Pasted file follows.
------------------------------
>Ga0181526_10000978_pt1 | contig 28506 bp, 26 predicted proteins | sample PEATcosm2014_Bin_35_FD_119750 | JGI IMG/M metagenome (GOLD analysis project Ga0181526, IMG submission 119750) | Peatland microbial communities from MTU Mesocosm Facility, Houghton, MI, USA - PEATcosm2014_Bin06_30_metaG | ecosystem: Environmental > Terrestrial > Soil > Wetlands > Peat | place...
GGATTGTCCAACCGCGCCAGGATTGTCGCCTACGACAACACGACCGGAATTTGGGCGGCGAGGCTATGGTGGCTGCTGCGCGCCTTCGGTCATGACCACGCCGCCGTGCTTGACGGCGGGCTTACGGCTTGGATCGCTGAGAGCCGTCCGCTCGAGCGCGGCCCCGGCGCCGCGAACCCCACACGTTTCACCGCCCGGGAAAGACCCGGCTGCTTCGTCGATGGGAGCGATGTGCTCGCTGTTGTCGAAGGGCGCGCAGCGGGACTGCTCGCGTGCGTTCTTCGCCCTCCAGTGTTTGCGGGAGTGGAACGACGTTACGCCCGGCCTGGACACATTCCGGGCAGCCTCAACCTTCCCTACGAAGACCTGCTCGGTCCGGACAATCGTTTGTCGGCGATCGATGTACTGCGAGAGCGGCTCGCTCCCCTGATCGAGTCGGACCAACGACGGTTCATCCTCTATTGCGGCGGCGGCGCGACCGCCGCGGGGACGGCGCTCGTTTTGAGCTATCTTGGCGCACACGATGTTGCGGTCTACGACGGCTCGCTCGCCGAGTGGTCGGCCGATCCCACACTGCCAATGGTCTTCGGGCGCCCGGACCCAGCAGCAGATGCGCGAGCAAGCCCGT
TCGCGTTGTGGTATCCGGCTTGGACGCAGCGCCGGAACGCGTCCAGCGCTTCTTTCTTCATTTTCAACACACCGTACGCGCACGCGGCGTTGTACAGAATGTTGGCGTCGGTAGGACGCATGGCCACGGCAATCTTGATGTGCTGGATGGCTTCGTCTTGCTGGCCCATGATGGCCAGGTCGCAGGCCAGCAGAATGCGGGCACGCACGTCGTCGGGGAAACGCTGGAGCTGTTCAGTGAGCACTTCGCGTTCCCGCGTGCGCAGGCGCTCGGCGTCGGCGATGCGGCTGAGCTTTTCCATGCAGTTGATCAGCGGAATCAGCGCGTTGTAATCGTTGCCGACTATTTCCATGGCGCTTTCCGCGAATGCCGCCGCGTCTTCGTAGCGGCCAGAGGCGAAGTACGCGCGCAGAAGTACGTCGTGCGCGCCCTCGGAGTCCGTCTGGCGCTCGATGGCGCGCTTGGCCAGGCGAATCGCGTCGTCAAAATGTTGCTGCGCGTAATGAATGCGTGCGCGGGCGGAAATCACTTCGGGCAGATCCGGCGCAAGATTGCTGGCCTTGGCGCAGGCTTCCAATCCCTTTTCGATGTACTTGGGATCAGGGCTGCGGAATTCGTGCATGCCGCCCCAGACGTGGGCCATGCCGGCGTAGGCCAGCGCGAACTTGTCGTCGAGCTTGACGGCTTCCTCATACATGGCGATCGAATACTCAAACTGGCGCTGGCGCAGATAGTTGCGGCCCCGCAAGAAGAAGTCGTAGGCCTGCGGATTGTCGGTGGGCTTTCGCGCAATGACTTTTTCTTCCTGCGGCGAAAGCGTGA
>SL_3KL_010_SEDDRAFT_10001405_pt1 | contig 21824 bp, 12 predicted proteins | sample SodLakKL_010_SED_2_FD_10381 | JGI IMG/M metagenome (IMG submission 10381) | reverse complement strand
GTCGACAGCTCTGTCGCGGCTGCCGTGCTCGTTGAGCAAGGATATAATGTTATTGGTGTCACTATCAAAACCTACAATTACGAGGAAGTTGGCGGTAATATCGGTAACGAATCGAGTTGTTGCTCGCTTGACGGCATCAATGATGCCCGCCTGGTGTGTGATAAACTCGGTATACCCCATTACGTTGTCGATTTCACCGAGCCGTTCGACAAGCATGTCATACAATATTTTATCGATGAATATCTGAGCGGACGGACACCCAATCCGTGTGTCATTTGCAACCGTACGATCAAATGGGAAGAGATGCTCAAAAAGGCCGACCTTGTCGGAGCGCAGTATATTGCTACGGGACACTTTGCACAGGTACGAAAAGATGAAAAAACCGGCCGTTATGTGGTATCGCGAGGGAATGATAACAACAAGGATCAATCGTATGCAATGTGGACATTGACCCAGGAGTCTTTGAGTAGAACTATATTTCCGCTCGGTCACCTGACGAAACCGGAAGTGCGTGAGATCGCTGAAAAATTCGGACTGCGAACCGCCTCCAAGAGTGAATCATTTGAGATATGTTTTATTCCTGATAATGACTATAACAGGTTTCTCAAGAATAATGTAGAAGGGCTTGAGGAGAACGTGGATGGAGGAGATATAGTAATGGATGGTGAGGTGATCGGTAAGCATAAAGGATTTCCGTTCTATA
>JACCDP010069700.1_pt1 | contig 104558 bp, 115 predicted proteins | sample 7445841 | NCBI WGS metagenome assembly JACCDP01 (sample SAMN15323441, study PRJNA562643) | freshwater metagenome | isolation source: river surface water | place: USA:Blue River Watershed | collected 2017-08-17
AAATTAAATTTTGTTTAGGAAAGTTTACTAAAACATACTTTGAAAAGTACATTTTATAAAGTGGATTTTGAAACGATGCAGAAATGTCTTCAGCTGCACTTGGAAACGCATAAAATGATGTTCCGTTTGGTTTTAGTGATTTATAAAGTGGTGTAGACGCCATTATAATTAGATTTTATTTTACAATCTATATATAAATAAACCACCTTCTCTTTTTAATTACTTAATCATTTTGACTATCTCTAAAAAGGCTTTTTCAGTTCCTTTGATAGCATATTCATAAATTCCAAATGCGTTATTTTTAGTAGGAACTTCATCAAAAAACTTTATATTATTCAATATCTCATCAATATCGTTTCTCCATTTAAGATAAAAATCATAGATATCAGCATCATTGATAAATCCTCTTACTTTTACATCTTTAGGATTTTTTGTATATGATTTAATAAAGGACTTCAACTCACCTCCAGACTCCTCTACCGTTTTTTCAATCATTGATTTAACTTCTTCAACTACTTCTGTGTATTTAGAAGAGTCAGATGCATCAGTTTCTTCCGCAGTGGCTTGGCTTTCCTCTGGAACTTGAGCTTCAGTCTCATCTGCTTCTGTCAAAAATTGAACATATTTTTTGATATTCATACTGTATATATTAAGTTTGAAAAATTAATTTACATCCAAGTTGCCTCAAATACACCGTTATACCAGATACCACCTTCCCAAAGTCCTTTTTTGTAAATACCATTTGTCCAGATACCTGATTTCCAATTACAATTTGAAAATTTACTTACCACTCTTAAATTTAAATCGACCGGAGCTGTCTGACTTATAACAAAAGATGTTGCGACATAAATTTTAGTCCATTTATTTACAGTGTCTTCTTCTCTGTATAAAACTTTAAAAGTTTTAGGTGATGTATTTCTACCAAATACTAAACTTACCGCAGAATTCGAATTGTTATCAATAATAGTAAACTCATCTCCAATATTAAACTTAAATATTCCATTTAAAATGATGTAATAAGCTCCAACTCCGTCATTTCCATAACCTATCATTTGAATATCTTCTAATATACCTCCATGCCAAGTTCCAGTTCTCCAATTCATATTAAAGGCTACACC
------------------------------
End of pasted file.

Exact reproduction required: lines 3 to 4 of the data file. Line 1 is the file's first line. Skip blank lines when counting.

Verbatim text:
TCGCGTTGTGGTATCCGGCTTGGACGCAGCGCCGGAACGCGTCCAGCGCTTCTTTCTTCATTTTCAACACACCGTACGCGCACGCGGCGTTGTACAGAATGTTGGCGTCGGTAGGACGCATGGCCACGGCAATCTTGATGTGCTGGATGGCTTCGTCTTGCTGGCCCATGATGGCCAGGTCGCAGGCCAGCAGAATGCGGGCACGCACGTCGTCGGGGAAACGCTGGAGCTGTTCAGTGAGCACTTCGCGTTCCCGCGTGCGCAGGCGCTCGGCGTCGGCGATGCGGCTGAGCTTTTCCATGCAGTTGATCAGCGGAATCAGCGCGTTGTAATCGTTGCCGACTATTTCCATGGCGCTTTCCGCGAATGCCGCCGCGTCTTCGTAGCGGCCAGAGGCGAAGTACGCGCGCAGAAGTACGTCGTGCGCGCCCTCGGAGTCCGTCTGGCGCTCGATGGCGCGCTTGGCCAGGCGAATCGCGTCGTCAAAATGTTGCTGCGCGTAATGAATGCGTGCGCGGGCGGAAATCACTTCGGGCAGATCCGGCGCAAGATTGCTGGCCTTGGCGCAGGCTTCCAATCCCTTTTCGATGTACTTGGGATCAGGGCTGCGGAATTCGTGCATGCCGCCCCAGACGTGGGCCATGCCGGCGTAGGCCAGCGCGAACTTGTCGTCGAGCTTGACGGCTTCCTCATACATGGCGATCGAATACTCAAACTGGCGCTGGCGCAGATAGTTGCGGCCCCGCAAGAAGAAGTCGTAGGCCTGCGGATTGTCGGTGGGCTTTCGCGCAATGACTTTTTCTTCCTGCGGCGAAAGCGTGA
>SL_3KL_010_SEDDRAFT_10001405_pt1 | contig 21824 bp, 12 predicted proteins | sample SodLakKL_010_SED_2_FD_10381 | JGI IMG/M metagenome (IMG submission 10381) | reverse complement strand